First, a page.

You might see traffic lights using a variety of cutting-edge sensors in addition to induction methods to detect vehicles.
These are frequently mounted close to the lights and don’t involve placing metal inside the road.
You might come across infrared sensors, microwave beam emitters, and cameras as sensing devices.
There are “active” and “passive” types of infrared sensors. A beam of infrared light is emitted by an active system and stops precisely where a car might be at a red light. The sensor can recognize that the space is occupied when a car pulls up because the beam is broken. (Emergency vehicles, such as ambulances and police cars, have active sensors that can ask for a traffic light to be changed; this typically happens when the emergency vehicle‘s lights or sirens are activated.)
Instead, passive sensors use infrared sensing to find heat coming from a car’s engine. However, the system may detect erroneous positives from other intense heat sources, such as direct sunlight.
Similar to an active infrared sensor, a microwave sensor creates a magnetic field all around it. Vehicles disturb the field and alter the waves when they enter it. The sensor can then identify the vehicle as a result of these changes. Compared to infrared emitters, microwave emitters are relatively expensive and don’t suffer from heat contamination problems.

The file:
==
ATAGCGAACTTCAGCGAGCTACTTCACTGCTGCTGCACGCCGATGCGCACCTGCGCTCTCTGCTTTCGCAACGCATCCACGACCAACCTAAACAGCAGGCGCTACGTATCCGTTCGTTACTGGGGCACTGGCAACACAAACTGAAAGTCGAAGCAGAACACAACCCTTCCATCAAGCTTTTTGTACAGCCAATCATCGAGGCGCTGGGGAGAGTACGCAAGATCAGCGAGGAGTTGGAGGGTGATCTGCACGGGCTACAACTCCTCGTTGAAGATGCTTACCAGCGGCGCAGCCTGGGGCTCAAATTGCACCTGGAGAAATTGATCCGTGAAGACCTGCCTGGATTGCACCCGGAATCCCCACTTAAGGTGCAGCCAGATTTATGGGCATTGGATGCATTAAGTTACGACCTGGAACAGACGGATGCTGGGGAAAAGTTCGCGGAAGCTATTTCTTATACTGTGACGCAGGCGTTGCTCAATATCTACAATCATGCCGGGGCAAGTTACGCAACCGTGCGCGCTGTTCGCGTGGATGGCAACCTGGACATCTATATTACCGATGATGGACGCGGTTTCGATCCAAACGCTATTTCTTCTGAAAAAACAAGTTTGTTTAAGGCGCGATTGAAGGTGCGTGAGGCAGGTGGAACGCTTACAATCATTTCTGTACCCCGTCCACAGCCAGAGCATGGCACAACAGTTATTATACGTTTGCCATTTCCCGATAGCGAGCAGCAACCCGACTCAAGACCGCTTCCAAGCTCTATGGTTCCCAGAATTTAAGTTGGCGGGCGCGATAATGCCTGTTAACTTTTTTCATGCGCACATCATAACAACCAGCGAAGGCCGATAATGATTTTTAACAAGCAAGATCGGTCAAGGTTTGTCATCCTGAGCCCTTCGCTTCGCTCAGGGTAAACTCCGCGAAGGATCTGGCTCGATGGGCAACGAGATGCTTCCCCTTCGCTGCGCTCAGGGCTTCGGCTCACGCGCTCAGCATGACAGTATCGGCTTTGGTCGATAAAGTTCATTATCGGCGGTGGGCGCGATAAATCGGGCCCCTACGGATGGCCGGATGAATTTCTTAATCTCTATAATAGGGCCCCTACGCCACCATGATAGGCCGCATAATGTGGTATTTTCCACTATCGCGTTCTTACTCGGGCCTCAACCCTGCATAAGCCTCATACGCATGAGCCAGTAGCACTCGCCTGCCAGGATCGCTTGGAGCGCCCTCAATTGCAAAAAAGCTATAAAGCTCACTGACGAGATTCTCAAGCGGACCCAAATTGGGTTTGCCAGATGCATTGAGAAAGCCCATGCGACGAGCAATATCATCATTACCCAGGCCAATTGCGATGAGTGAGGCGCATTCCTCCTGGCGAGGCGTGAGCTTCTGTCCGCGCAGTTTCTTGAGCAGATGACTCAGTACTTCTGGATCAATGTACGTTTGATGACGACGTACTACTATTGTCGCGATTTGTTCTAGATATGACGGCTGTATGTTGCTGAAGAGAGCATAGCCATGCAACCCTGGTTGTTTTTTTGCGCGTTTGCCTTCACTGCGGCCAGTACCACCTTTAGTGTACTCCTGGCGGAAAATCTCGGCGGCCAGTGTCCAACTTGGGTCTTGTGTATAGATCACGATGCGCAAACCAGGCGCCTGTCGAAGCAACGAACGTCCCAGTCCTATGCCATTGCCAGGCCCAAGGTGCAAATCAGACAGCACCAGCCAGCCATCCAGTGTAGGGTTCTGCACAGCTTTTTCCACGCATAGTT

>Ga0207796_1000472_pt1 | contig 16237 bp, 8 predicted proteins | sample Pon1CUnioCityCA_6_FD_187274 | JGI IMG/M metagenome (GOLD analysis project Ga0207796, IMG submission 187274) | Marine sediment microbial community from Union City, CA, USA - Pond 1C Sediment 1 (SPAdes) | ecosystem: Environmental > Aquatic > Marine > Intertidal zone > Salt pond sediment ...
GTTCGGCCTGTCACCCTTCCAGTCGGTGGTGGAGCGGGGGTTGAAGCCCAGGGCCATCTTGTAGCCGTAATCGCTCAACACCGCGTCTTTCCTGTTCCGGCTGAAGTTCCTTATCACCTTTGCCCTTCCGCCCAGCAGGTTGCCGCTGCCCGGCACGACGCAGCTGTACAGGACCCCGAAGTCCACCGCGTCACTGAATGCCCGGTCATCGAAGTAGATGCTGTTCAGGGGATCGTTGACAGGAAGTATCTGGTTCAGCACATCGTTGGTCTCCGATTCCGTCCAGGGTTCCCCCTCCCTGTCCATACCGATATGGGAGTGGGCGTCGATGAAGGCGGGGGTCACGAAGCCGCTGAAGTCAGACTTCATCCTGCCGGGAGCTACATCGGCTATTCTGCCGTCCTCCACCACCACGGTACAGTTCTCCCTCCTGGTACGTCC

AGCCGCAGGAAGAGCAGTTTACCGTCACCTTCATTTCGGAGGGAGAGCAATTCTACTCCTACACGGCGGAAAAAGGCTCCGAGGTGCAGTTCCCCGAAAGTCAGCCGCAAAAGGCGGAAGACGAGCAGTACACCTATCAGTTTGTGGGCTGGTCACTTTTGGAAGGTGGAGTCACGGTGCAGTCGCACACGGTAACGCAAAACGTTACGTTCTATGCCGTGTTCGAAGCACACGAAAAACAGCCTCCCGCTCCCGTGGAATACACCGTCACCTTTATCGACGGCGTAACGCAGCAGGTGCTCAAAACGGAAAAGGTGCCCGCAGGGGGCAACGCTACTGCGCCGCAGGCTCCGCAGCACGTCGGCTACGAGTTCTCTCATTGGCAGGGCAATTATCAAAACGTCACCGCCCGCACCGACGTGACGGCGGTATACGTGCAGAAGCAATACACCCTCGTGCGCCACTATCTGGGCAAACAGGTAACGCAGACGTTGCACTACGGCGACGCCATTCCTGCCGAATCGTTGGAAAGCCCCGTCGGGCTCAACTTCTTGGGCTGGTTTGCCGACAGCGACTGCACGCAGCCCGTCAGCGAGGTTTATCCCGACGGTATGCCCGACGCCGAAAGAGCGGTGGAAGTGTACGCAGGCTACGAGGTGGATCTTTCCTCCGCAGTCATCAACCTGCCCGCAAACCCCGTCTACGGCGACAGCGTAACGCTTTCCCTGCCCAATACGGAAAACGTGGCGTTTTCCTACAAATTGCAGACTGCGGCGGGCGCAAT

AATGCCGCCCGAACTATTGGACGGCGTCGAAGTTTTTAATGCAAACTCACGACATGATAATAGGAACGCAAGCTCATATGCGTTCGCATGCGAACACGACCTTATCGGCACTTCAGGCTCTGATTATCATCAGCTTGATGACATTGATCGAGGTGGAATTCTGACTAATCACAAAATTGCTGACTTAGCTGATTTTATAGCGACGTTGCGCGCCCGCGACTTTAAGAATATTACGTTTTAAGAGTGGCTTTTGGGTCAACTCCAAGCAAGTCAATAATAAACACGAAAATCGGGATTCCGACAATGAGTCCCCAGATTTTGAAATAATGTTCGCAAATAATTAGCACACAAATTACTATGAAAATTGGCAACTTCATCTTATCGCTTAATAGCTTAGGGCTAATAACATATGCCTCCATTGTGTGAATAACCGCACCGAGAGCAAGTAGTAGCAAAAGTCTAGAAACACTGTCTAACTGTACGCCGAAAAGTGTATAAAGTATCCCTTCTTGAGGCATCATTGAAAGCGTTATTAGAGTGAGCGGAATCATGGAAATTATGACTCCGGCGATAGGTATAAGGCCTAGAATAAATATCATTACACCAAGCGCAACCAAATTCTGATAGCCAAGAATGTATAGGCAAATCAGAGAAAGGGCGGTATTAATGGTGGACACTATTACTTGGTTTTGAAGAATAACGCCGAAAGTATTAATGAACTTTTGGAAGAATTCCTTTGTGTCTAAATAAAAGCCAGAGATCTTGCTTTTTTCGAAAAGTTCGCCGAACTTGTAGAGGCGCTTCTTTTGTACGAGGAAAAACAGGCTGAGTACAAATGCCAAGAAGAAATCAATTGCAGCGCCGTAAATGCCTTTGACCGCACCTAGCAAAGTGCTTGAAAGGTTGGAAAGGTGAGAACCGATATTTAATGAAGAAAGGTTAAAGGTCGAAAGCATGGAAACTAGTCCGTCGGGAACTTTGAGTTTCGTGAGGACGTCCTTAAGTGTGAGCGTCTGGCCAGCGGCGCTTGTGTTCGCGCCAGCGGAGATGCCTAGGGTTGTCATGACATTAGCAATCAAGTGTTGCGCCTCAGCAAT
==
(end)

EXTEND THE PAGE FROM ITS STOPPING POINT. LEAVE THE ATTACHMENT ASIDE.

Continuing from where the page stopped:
The most intricate traffic light systems we see also have the greatest potential for success: video camera systems. Multiple cameras, akin to those on a CCTV installation, are mounted on the lights. These cameras make it possible to network several traffic stops together—possibly even dozens.
Each one of them communicates with a server running software that can recognize cars and count the number of them at a stop in real time. It might also be able to tell pedestrians from cars. The network takes in all of this information and makes an effort to operate the network of lights as efficiently as possible. The system can then be further improved using long-term analytics, or it can be determined where roads need to be changed. Fog, for example, can significantly impair the cameras’ ability to see.
Lights are frequently installed with two types of sensors, or a sensor and an inductive loop, to guarantee that traffic keeps moving. The system can fall back on another detection type if the first becomes unfeasible due to environmental factors or hardware malfunction, preventing a major traffic snarl.